Pardesi (1957)

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Pardesi: The colours are missing in the T Series DVD but the SovScope formatting is intact. This frame is from the Hindi-Urdu version. In the Russian version, Oleg’s name appears first, followed by Nargis and Balraj Sahni.
Pardesi (1957)is set almost entirely in India, though it begins and ends in the USSR.
This is a collection of articles archived for the excellence of their content.


India’s first 'Scope (widescreen) film

By Parvez Dewan

Pardesi was a feature film with separate Hindi-Urdu and Russian versions. It was in Colour and wide-screen SovScope and was an Indo- Soviet co-production.

Pardesi was released in India in 1957, while Хождение за три моря ( Khozhdenie za tri morya ) was released in the USSR (Union of Soviet Socialist Republics) on 8 January 1958. Its subtitled English version, ‘Journey Beyond Three Seas,’ was premiered in New York in 1960.

Pardesi (1957) was an Indo-Soviet co-production

The Hindi-Urdu version is said to be 152 min long, though on YouTube it is around 97 minutes long.

Even though it starred Nargis, the most successful heroine of the time, this biopic of Afanasi, a 15th century Russian explorer in India, did not get a theatrical release beyond left-leaning arthouse cinemas. T-Series has issued the film on DVD. The wide-screen SovScope format is intact but only a black and white print survives.

Can Pardesi be called India's first CinemaScope film?
i) Naya Sansar [HaNR caHcap] was mentioned before Mosfilm even in the Russian version.

(Till the late 1960s many A grade, big budget [e.g. Saawan ki Ghata] as well as B+ films [e.g. Spy in Rome] were shot in 35mm and colour; however, several prints of these films were released in black and white and 16mm for rural markets and complimentary screenings at open-air defence services amphitheatres.)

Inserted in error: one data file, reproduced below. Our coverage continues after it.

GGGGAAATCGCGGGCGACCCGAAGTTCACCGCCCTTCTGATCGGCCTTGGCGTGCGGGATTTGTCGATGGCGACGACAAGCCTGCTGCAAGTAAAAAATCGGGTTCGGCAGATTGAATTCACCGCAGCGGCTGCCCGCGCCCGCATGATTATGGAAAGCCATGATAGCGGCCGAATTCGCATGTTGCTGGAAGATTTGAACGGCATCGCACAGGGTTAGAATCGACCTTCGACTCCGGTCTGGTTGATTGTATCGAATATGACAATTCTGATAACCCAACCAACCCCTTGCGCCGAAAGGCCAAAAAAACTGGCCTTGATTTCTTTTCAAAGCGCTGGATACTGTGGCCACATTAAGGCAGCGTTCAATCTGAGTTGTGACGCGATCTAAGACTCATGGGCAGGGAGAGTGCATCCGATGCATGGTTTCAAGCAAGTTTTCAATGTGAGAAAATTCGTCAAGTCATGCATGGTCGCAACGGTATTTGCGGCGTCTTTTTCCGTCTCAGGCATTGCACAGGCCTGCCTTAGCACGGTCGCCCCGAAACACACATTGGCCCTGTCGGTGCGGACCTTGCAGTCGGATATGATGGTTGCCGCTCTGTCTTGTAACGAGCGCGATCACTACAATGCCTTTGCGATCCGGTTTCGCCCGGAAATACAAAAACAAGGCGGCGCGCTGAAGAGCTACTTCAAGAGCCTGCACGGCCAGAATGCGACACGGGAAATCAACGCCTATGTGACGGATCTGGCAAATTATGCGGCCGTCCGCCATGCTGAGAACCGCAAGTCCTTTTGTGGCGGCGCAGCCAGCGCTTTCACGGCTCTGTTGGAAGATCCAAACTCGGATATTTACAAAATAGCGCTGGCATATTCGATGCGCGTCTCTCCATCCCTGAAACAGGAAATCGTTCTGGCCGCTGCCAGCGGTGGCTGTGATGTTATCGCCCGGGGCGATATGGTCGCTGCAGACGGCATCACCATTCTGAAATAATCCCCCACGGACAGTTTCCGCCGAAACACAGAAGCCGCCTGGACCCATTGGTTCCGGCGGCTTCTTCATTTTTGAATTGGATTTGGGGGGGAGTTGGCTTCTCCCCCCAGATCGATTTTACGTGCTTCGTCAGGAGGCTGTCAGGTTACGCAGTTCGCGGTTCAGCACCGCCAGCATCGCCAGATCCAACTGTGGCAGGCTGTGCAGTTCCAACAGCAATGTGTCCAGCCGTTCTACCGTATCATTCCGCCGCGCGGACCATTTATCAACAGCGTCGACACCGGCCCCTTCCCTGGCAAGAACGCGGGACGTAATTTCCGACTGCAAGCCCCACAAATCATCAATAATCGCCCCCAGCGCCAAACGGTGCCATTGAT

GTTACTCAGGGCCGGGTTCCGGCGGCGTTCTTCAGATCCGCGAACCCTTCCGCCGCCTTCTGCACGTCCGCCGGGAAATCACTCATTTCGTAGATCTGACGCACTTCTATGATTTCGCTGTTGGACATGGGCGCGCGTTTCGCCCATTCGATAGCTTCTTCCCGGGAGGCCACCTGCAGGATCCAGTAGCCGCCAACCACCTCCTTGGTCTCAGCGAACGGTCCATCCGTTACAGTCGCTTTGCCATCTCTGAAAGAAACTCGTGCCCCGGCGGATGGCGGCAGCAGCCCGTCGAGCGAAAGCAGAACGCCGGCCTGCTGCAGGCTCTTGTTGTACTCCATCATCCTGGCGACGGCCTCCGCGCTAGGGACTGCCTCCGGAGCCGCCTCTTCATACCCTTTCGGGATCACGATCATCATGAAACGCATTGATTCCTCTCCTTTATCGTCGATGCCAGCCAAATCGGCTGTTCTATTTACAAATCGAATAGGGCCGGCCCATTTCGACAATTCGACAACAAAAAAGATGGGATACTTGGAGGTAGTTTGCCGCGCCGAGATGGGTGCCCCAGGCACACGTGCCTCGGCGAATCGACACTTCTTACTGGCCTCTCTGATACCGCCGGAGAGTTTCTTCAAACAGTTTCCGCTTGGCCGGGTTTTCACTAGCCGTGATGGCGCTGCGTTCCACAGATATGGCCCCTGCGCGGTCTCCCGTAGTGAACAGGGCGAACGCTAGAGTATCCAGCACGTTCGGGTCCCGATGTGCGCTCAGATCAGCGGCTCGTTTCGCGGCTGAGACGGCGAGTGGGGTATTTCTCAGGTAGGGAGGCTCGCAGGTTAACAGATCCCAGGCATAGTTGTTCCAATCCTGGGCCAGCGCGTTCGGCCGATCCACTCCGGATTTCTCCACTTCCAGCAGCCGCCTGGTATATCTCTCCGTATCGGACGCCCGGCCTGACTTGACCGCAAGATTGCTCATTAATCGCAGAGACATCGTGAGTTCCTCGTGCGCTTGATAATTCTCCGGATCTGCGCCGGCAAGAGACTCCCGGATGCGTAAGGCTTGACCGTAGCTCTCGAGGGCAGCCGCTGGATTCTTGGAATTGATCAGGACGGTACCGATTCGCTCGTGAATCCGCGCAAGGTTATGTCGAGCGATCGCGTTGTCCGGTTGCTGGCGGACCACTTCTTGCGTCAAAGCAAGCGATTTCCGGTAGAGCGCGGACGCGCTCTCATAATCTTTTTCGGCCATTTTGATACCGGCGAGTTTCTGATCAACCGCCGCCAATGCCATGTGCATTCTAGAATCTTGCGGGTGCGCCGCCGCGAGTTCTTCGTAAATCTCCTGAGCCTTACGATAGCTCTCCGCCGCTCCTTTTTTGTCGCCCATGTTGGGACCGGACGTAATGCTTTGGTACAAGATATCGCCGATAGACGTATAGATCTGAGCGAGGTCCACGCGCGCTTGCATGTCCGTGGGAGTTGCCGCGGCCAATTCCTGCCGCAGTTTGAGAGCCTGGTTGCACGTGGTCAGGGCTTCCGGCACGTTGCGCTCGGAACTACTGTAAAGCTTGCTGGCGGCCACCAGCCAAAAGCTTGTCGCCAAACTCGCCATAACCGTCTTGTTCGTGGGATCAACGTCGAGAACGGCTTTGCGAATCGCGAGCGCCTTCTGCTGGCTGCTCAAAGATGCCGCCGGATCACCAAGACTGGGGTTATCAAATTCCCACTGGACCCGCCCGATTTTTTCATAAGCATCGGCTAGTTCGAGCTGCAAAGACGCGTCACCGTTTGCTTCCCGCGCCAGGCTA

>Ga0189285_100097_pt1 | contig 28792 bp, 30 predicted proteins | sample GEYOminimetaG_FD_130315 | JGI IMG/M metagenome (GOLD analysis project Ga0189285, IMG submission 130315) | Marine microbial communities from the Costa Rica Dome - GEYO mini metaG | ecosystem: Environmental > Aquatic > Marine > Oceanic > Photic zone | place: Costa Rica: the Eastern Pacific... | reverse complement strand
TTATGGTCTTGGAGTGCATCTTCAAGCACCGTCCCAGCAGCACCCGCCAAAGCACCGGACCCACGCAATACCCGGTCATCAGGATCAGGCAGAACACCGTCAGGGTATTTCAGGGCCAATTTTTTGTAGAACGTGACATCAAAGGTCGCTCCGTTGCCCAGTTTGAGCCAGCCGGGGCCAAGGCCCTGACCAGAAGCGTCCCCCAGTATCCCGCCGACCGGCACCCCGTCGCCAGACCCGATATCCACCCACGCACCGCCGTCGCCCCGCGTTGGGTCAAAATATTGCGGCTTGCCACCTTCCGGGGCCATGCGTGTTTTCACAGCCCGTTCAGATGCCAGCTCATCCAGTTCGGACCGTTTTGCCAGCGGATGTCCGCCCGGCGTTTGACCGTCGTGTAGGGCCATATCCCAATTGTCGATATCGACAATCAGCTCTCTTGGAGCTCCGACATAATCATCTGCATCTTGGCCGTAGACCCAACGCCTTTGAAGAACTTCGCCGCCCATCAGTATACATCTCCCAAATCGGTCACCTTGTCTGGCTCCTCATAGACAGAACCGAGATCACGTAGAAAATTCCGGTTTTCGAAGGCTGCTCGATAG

The full Hindi-Urdu version is available on [YouTube] in B&W. Its Censor Certificate states ‘Colour, Scope’ and gives the name of its filmmakers as ‘Meera Movies’ and ‘Son[?]a Sansar International.’

The point is, can Pardesi be counted as an Indian film at all?
ii) Ahmad Abbas [Axmada Abbaca] was given higher billing than co-writer Mariya Smirnova. However, co-director Vasili M. Pronim's name was placed above in the next title.

The film's co-producer was Manmohan Sabir (the other producer's name was not mentioned in the credits of Pardesi). Abbas' name appears before Pronim's in the Hindi-Urdu version. Incidentally, V.M. Pronim is the spelling used in this version, though in the Soviet maestro's international biographies it is Pronin.

25 minutes of songs survive in colour

More excitingly, more than 25 minutes of the film are available in sharp, high quality colour and widescreen in the form of Hindi-Urdu songs [YouTube].

Nargis (left) in Pardesi (1957). The Hindi-Urdu version was directed by Khwaja Ahmad Abbas, and the Russian version by Vasili Pronim

They must have been taken from the Russian version in which the songs appeared in Hindi-Urdu. The music is by Anil Biswas.

Oleg (extreme left) in Pardesi (1957). Its subtitled English version is known as ‘Journey Beyond Three Seas.’